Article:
HB 126 – Amend Certificate of Need Laws

*This bill was transformed into a new bill regarding amending Certificate of Need on June 26, 2019.

HB 126 – Amend Certificate of Need Laws

Bill Summary

This bill increases the monetary threshold for equipment for diagnostic centers (freestanding facility, program, or provider) from $500,000 to $1,500,000 and adjusted annually for medical inflation.

The bill removes kidney dialysis treatment centers, psychiatric beds, intermediate care beds for patients with intellectual and developmental disabilities, and chemical dependency treatment beds from CON requirements.

The bill increases the monetary threshold for equipment for major medical equipment from $750,000 to $2,000,000 and adjusted annually for medical inflation.

This bill increases the monetary threshold for capital expenditures for health facilities from $2 million to $4 million adjusted annually for medical inflation.

The bill also exempts certain home health agencies from certificate of need review.

***The amendment introduced on July 15, 2019 made the following changes in the bill:

  • Requires all initial applications and renewal applications for a facility offering surgical procedures to state the number of procedure rooms, and the number and type of procedures performed at the premises named in the application.
  • Establishes that a certificate of need that has not been used in 12 months will expire.
  • Requires projects over $50 million to start within 4 years. Projects $50 million or less will be required to start within 2 years.
  • Relaxes the requirement for rural health facilities receiving assistance for development of inpatient behavioral health beds to earmark space for state and LME/MCO patients (lowering that requirement from 50 percent to 25 percent).
  • Broadens the CON exemption for psychiatric beds.
  • Exempts kidney dialysis treatment centers, including hemodialysis units, from CON requirements if the facility is located within a county that has greater than 300,000 people (i.eMecklenburg, Wake, Guilford, Forsyth, Cumberland, Durham)
  • Exempts from CON requirements the renovation, replacement, or relocation of services or facilities that already have a CON.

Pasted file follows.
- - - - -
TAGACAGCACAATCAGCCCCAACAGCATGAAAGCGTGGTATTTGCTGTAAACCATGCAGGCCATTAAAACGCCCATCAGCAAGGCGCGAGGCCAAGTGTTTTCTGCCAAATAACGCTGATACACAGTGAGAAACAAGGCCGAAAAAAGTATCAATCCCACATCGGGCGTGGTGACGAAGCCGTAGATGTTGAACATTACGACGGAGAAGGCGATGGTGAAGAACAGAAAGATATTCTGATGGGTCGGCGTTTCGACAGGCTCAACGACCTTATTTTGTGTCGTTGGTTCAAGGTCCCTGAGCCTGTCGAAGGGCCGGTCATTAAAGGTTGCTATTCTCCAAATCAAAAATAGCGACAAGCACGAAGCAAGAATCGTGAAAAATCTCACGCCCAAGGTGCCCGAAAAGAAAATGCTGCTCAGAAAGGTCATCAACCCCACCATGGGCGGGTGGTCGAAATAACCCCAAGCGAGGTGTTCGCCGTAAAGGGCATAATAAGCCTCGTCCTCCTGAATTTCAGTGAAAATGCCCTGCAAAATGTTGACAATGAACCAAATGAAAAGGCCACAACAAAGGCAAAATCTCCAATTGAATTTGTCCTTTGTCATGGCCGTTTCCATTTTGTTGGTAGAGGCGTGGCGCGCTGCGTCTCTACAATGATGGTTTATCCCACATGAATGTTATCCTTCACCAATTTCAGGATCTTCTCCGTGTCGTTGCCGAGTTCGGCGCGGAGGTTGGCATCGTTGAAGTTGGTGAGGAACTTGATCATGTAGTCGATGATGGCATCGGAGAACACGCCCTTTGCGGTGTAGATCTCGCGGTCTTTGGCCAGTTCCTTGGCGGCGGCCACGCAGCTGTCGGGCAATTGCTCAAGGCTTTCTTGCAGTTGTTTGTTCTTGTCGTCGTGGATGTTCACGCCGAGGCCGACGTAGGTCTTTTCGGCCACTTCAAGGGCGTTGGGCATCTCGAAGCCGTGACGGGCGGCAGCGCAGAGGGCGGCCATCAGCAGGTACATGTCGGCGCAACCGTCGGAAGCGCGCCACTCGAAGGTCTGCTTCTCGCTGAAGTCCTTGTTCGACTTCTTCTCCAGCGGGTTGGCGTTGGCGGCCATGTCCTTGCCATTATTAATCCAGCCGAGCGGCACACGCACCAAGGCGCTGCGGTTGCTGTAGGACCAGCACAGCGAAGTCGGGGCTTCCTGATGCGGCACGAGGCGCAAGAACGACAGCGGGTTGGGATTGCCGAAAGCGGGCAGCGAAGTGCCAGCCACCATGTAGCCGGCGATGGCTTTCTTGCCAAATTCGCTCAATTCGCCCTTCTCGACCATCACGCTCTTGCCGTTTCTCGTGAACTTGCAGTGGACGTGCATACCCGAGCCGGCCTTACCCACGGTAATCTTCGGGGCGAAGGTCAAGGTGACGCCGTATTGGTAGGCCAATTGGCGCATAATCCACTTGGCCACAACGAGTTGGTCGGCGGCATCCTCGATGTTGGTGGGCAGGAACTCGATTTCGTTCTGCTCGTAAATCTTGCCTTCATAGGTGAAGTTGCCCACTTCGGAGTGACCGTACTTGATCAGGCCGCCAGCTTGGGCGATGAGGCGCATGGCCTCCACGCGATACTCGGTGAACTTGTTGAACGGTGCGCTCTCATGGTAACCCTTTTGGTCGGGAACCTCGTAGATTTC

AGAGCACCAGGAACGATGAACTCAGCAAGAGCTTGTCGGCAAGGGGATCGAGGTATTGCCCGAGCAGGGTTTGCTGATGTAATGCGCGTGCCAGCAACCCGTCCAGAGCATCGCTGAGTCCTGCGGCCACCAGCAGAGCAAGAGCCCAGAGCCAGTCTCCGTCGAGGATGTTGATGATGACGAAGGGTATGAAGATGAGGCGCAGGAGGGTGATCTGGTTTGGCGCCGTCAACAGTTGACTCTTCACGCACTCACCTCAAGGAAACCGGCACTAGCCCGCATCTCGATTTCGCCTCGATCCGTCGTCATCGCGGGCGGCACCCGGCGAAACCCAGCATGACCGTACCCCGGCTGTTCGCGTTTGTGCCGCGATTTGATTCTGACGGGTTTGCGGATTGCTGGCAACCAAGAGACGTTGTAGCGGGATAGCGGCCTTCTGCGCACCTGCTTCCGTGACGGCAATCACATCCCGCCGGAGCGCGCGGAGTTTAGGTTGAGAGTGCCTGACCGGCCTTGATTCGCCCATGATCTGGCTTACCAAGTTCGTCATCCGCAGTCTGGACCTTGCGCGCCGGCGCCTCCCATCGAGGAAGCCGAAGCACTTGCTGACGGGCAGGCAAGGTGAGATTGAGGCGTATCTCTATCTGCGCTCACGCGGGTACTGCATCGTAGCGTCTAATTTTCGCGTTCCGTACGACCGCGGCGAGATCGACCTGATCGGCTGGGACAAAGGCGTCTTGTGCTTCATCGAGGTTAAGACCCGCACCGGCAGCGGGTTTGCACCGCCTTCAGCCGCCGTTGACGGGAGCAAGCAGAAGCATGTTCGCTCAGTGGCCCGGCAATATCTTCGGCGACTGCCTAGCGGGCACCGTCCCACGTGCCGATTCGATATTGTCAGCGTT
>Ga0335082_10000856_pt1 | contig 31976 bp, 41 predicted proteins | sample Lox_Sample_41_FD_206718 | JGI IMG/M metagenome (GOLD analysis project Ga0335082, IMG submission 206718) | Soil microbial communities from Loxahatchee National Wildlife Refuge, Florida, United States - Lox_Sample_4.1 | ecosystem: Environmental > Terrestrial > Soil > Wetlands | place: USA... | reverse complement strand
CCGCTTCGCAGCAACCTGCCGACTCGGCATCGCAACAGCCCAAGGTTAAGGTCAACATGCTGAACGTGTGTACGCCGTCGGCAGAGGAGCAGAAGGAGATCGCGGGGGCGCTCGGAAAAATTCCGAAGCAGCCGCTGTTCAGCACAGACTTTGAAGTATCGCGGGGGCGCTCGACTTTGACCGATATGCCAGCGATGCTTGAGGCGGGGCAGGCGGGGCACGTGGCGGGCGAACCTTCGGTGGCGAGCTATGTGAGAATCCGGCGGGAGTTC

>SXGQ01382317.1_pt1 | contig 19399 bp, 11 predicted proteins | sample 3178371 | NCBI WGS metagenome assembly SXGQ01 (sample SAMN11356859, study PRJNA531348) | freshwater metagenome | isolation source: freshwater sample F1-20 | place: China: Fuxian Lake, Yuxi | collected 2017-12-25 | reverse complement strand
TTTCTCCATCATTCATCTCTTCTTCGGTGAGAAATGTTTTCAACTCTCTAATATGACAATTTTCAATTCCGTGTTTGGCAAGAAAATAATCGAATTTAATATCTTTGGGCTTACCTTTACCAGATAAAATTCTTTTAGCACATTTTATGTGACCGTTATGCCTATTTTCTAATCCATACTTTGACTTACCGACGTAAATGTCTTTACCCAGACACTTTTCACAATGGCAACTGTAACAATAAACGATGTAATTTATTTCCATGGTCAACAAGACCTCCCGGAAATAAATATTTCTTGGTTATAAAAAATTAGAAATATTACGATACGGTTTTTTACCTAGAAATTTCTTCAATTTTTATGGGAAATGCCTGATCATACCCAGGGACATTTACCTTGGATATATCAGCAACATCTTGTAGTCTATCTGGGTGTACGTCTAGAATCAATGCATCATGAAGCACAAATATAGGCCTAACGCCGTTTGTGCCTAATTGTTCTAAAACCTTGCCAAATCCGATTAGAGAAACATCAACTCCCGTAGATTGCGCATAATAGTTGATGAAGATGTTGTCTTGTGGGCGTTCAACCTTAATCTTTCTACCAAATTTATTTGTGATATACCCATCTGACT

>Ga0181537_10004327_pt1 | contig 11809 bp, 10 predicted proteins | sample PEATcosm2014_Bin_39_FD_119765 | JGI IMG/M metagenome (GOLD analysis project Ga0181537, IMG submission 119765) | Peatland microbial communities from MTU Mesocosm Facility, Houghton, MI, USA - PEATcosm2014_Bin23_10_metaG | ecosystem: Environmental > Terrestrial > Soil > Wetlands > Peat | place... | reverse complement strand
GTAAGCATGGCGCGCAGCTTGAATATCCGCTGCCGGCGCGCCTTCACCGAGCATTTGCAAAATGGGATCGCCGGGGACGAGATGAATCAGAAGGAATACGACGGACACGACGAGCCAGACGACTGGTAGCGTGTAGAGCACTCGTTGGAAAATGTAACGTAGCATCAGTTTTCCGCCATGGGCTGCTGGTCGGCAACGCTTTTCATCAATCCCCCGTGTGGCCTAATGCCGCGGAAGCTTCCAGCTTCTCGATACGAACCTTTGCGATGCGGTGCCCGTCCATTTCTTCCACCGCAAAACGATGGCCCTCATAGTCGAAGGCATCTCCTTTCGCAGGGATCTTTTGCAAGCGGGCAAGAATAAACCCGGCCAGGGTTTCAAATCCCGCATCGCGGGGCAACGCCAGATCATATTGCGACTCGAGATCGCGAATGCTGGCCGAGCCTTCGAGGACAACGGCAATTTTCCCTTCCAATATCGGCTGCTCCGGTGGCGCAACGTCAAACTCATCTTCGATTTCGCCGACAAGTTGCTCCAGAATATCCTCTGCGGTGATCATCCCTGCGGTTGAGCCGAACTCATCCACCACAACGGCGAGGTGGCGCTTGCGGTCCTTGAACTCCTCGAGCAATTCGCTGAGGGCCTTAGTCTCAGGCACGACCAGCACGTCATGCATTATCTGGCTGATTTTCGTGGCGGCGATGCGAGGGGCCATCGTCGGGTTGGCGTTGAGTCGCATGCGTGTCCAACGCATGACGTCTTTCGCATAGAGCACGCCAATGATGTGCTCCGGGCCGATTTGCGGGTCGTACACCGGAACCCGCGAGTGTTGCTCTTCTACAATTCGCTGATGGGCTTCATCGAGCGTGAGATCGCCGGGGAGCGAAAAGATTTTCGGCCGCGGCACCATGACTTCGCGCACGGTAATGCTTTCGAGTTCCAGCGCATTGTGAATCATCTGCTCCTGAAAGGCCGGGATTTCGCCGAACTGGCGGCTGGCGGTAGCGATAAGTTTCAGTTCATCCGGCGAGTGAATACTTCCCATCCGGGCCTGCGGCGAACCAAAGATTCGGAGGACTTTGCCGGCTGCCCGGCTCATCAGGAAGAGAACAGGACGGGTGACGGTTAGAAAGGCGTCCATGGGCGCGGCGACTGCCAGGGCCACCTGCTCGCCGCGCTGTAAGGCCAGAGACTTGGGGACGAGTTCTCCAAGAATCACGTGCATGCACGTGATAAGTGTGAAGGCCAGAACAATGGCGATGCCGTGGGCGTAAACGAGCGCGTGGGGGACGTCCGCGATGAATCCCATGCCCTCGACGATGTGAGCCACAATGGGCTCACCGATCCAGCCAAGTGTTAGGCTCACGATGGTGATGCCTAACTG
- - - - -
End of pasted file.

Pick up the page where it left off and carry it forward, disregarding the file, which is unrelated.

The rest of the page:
• Establishes that specific elements of the bill would become effective immediately, some in 18 months, and some 3 years after the bill becomes law.

*This bill was amended by Sen. Joyce Krawiec (R-Forsyth) on the Senate floor on July 23, 2019 to state that the Department of Health and Human Services can exempt CON review from any conversion of existing acute beds to psychiatric beds.

*The bill was amended by Sen. Ralph Hise (R-Mitchell) on the Senate floor on July 23, 2019 to remove kidney dialysis centers from any CON changes.

 

Bill Movement

HB 126 / SB 210 – Organ & Tissue Donation/Heart Heroes

Primary House Sponsors: Rep. Greg Murphy (R-Pitt), Rep. Josh Dobson (R-Avery), Rep. Larry Potts (R-Davidson), Rep. Wayne Sasser (R-Stanly)

Primary Senate Sponsors: Sen. Joyce Krawiec (R-Forsyth), Sen. Floyd McKissick (D-Durham) Sen. Rick Horner (R-Nash)

Bill Summary

This bill would amend the anatomical gift designation on driver’s licenses to include tissue donation as a part of that designation.

Bill Movement 

House

This bill was filed on February 20, 2019.

This bill passed in the House Health Committee on March 5, 2019.

This bill passed in the House Transportation Committee on April 2, 2019.

This bill passed in the House Rules Committee on April 11, 2019.

This bill passed on the House floor on April 16, 2019.

The House version of the bill was referred to the following Senate Committees:

  • Health Care
    • This bill was transformed into a new bill regarding Certificate of Need Laws on June 26, 2019.
  • Rules
    • This bill passed on July 2, 2019, and will now move to the Senate floor.

Senate

This bill was filed on March 7, 2019.

This bill was referred to the following Senate Committees:

  • Health Care – passed March 20, 2019.
  • Transportation – passed March 27, 2019.
  • Rules – passed April 2, 2019.

This bill was withdrawn from the Senate Calendar on July 8, 2019.

This bill was reclaendared to be heard in the Senate on July 9, 2019.

This bill was withdrawn from the Senate calendar on July 10, 2019.

This bill was was rereferred to the Senate Health Committee on July 10, 2019.

  • An amendment was introduced to
  • passed on July 15, 2019.

This bill passed the Senate Rules Committee on July 16, 2019.

This bill was removed from the Senate calendar on July 22, 2019.

This bill was amended and passed second in the Senate on July 23, 2019.

The bill was objected to third reading and will remain on the Senate calendar.

This bill passed the Senate with a vote of 24-18 on July 24, 2019.

This bill will now be sent back to House for a concurrence vote.

 
 

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